Some fruit enthusiasts, mango connoisseurs claim their Mallika to be excellent. Maybe, they got lucky having high humidity, less rain and a balanced soil where they have an optimum soil conditions and the soil pH ranges between 6.0-7.0. There is no problem with micronutrient absorption specially Iron and Manganese and macro like phosphorus. In Alkaline conditions, N,K and S absorption are near ok except for P which will react with Ca and Mg in ionic level and will become less soluble. On the contrary, at acidic pH value, P ion will react with Al and Fe to form less soluble compounds.

My soil is little over 7 where I tried to correct that with peat moss and sulfur. Peat moss helps the soil hold nutrients by increasing what is called the CEC or "cation exchange capacity". Then I tried the chelated form of micronutrients until the alkalinity(high pH) went little down.

Anyways, a delicious mango must have few common attributes like signature mango flavor profile(mango flavor all the way being little resinous and/or piney, doesn't matter if it is Chinese, Indochinese or a  south east Asian variety), very good shelf life, very good texture (fiber less and creamy would be appreciated),good color inside and outside, high TSS%(may balance out with any tartness; super sweetness may not be a denominator where there are other characteristics in the flavor spectrum). One should not mind if the specimen has been enhanced with coconut, citrus, melon,
and peach flavor.

I do understand, that Mallika falls under these broad spectrum of flavor profiles in its native environment(India). Unfortunately, due to the conditions in western hemisphere(soil, humidity and rain) it turned into a mediocre mango where(for those who've taste tested these two cultivars in both parts of the world) Amrapalli(small  to medium sized) a little bit better in SoFL conditions retaining 60-70% of its original flavors compared to the Indian version.


bovine421

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Re: Amrapali Mango
« Reply #12 on: December 31, 2020, 04:41:17 PM »
In your assessment would you say it is more picker friendly then Malika. As in when and how long to let it set for Peak flavor.

Do you think the soil may effect  flavor profile?


When I had my Mallika tree and had fruits on it I waited till the fruits break color to a little hue of yellow on the green skin. Then I used to harvest them and put on the counter top for 7-12 days depending on the maturity and surface area of that particular fruit for a good color change to pale yellow. Don't let it ripe all the way. I used  to eat them when it was still little giving and not became completely yellow. Its like yellow and green mixed together and still little giving. It is supposed to be the right way to ripen this variety. I also, tried the Indian way, where I harvested my fruits mature green and waited for the color change. The eating quality of this fruit completely, depends on when you harvest(has to be in maturity. "when to pick mangos" That would be another topic) and how long and how you ripen this Mallika.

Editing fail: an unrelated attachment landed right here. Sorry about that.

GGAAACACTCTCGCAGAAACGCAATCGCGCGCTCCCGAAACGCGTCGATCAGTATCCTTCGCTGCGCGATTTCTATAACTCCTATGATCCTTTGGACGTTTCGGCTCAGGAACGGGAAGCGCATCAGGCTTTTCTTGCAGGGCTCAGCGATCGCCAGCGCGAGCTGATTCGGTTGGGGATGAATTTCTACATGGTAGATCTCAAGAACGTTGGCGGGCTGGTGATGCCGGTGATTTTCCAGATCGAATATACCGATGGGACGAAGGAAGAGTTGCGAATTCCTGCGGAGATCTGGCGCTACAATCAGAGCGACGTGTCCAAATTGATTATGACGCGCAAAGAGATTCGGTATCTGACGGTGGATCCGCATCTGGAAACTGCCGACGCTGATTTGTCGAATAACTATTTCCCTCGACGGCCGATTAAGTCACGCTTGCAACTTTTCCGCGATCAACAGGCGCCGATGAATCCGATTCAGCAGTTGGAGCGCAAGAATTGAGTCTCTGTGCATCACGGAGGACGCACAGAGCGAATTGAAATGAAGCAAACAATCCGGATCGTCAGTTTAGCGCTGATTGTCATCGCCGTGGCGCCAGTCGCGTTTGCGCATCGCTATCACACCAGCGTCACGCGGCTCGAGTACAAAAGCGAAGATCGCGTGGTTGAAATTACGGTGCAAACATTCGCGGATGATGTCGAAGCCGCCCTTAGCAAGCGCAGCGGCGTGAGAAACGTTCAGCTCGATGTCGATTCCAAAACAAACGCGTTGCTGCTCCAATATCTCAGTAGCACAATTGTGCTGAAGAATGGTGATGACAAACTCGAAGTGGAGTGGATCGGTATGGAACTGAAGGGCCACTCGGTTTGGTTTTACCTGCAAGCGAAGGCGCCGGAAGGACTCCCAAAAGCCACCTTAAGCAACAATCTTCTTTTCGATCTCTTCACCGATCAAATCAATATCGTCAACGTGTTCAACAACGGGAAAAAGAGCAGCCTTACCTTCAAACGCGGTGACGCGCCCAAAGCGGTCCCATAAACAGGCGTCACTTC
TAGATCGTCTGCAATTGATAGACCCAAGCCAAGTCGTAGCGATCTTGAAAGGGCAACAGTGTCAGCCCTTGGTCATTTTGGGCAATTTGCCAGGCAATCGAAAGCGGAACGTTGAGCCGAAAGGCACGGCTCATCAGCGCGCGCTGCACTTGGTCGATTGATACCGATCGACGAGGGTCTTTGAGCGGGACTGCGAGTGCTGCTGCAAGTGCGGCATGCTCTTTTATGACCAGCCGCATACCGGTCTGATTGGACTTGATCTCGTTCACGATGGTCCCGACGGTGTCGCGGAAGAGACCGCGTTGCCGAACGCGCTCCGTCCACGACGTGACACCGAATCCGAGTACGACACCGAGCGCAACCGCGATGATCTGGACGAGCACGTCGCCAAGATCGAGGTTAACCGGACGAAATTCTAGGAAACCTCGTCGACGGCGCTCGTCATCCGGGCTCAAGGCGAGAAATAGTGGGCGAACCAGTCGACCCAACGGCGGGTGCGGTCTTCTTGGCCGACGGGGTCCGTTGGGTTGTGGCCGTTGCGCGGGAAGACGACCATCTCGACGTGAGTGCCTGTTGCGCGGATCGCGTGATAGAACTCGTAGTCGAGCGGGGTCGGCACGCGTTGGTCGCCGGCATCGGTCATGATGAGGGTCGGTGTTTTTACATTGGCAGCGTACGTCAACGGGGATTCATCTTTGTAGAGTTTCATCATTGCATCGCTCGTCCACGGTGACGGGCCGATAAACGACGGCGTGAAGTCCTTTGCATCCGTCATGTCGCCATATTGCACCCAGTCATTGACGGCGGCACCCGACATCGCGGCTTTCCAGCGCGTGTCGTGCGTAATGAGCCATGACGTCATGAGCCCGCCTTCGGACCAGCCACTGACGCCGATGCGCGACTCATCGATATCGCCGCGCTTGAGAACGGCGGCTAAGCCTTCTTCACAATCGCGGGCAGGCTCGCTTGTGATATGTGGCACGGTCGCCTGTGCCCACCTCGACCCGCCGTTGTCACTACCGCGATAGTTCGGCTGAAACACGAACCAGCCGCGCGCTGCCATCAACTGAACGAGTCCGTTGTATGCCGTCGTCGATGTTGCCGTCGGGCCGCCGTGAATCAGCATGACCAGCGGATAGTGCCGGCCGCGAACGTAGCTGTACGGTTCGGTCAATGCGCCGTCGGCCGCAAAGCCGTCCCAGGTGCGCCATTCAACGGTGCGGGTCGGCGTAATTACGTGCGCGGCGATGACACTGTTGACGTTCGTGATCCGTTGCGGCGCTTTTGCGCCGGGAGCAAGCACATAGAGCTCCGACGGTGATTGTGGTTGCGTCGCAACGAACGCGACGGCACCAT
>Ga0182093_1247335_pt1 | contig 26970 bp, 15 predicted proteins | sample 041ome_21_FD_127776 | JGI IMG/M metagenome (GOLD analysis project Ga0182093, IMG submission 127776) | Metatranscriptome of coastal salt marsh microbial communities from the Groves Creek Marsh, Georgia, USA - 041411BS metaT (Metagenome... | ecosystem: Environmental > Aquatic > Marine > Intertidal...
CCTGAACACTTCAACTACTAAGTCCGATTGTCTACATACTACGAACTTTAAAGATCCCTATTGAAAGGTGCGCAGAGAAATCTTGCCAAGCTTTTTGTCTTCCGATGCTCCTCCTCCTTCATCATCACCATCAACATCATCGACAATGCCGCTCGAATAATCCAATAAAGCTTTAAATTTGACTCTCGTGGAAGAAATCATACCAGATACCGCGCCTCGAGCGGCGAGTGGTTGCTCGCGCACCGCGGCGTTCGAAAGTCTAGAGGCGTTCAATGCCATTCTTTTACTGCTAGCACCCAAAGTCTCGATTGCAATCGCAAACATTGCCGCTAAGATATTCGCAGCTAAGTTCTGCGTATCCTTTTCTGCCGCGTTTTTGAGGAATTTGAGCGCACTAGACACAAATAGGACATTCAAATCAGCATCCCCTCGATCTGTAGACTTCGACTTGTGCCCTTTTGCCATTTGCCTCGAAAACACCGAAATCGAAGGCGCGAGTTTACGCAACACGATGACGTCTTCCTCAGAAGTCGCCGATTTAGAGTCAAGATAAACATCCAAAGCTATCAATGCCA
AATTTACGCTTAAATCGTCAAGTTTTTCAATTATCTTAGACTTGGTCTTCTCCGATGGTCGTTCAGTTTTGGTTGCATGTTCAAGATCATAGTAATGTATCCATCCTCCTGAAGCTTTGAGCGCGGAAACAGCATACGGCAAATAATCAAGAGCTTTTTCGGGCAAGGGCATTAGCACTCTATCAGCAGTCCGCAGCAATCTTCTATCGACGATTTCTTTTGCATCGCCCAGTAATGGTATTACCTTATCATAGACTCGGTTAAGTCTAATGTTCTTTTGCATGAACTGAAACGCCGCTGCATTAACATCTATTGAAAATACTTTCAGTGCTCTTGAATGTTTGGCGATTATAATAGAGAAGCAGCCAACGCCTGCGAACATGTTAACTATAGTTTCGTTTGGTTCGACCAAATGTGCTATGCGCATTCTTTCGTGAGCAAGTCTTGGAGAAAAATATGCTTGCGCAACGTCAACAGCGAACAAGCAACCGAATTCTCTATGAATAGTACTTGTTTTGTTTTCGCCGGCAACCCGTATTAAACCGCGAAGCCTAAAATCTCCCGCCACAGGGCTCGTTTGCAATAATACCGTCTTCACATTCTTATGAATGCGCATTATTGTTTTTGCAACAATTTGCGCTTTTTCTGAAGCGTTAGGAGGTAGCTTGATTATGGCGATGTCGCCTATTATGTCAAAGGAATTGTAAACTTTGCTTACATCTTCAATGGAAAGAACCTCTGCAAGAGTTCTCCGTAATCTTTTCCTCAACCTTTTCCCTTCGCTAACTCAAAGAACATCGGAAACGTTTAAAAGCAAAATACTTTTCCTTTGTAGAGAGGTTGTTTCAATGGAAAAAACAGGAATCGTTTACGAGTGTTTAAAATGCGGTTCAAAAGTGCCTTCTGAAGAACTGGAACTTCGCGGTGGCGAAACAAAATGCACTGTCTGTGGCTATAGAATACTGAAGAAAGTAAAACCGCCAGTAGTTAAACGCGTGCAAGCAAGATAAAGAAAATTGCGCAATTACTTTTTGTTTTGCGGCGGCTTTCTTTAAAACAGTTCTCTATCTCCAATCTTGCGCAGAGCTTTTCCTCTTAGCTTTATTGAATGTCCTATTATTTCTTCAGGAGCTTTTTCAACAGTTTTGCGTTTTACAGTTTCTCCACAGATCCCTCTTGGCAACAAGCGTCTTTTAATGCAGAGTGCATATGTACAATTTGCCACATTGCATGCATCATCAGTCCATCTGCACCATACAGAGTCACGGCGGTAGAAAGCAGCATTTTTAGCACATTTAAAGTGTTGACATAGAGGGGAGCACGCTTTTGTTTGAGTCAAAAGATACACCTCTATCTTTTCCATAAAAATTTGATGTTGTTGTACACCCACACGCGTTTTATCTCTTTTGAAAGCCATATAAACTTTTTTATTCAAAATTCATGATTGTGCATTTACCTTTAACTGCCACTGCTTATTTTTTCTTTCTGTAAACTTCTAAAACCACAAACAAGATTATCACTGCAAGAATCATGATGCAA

In India, it is a different story how they ripen Mallika where they pick them mature green and put them in a worm shady place in a cardboard box or laying them on the floor on top of thick layer of hays. Camel dung theory is obsolete these days.

Some claim that it doesn't make any difference if you let it ripe on the tree. But in general, mangos need to be harvested mature green when they show the signs of maturity and develop the right "Percent Brix" specially the Indian Cultivars.

Compared to Mallika, Amrapalli is on the little dwarf side, doesn't have the lanky limbs, precocious(like pickering but it is way superior to it)),Cantaloupe melon flavor is really low which was obtained from Neelam(In Mallika the female parent is Neelam),don't get musty and sometimes don't put forth carrot flavor when it is more ripe.

Some fruit enthusiasts, mango connoisseurs claim their Mallika to be excellent. Maybe, they got lucky having high humidity, less rain and a balanced soil where they have an optimum soil conditions and the soil pH ranges between 6.0-7.0. There is no problem with micronutrient absorption specially Iron and Manganese and macro like phosphorus. In Alkaline conditions, N,K and S absorption are near ok except for P which will react with Ca and Mg in ionic level and will become less soluble. On the contrary, at acidic pH value, P ion will react with Al and Fe to form less soluble compounds.

My soil is little over 7 where I tried to correct that with peat moss and sulfur. Peat moss helps the soil hold nutrients by increasing what is called the CEC or "cation exchange capacity". Then I tried the chelated form of micronutrients until the alkalinity(high pH) went little down.